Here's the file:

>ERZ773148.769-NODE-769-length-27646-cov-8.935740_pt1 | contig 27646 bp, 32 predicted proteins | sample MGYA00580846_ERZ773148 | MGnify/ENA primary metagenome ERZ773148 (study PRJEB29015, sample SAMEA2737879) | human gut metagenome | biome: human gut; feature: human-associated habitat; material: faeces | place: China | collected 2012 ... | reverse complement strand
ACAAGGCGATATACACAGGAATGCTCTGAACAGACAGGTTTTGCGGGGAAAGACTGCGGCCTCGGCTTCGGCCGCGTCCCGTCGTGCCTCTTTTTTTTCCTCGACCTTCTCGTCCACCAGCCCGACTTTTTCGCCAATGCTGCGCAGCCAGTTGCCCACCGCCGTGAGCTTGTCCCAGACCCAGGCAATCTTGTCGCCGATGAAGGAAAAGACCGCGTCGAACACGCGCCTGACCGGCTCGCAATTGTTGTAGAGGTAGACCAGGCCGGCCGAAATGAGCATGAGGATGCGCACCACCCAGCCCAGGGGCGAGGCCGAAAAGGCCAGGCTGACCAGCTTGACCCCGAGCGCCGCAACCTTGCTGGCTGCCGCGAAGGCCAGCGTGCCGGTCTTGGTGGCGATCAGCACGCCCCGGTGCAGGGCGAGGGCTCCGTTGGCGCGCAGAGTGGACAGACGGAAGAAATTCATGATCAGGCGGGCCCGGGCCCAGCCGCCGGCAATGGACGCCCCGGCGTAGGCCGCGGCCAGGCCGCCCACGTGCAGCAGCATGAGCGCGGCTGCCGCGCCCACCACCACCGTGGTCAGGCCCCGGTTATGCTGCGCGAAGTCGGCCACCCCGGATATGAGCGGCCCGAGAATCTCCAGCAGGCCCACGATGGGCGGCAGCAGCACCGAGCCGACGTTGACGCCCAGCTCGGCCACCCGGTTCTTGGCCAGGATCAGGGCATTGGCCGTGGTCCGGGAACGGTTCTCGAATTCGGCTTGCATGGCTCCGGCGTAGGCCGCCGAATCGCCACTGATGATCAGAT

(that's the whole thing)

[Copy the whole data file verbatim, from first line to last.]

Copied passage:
>ERZ773148.769-NODE-769-length-27646-cov-8.935740_pt1 | contig 27646 bp, 32 predicted proteins | sample MGYA00580846_ERZ773148 | MGnify/ENA primary metagenome ERZ773148 (study PRJEB29015, sample SAMEA2737879) | human gut metagenome | biome: human gut; feature: human-associated habitat; material: faeces | place: China | collected 2012 ... | reverse complement strand
ACAAGGCGATATACACAGGAATGCTCTGAACAGACAGGTTTTGCGGGGAAAGACTGCGGCCTCGGCTTCGGCCGCGTCCCGTCGTGCCTCTTTTTTTTCCTCGACCTTCTCGTCCACCAGCCCGACTTTTTCGCCAATGCTGCGCAGCCAGTTGCCCACCGCCGTGAGCTTGTCCCAGACCCAGGCAATCTTGTCGCCGATGAAGGAAAAGACCGCGTCGAACACGCGCCTGACCGGCTCGCAATTGTTGTAGAGGTAGACCAGGCCGGCCGAAATGAGCATGAGGATGCGCACCACCCAGCCCAGGGGCGAGGCCGAAAAGGCCAGGCTGACCAGCTTGACCCCGAGCGCCGCAACCTTGCTGGCTGCCGCGAAGGCCAGCGTGCCGGTCTTGGTGGCGATCAGCACGCCCCGGTGCAGGGCGAGGGCTCCGTTGGCGCGCAGAGTGGACAGACGGAAGAAATTCATGATCAGGCGGGCCCGGGCCCAGCCGCCGGCAATGGACGCCCCGGCGTAGGCCGCGGCCAGGCCGCCCACGTGCAGCAGCATGAGCGCGGCTGCCGCGCCCACCACCACCGTGGTCAGGCCCCGGTTATGCTGCGCGAAGTCGGCCACCCCGGATATGAGCGGCCCGAGAATCTCCAGCAGGCCCACGATGGGCGGCAGCAGCACCGAGCCGACGTTGACGCCCAGCTCGGCCACCCGGTTCTTGGCCAGGATCAGGGCATTGGCCGTGGTCCGGGAACGGTTCTCGAATTCGGCTTGCATGGCTCCGGCGTAGGCCGCCGAATCGCCACTGATGATCAGAT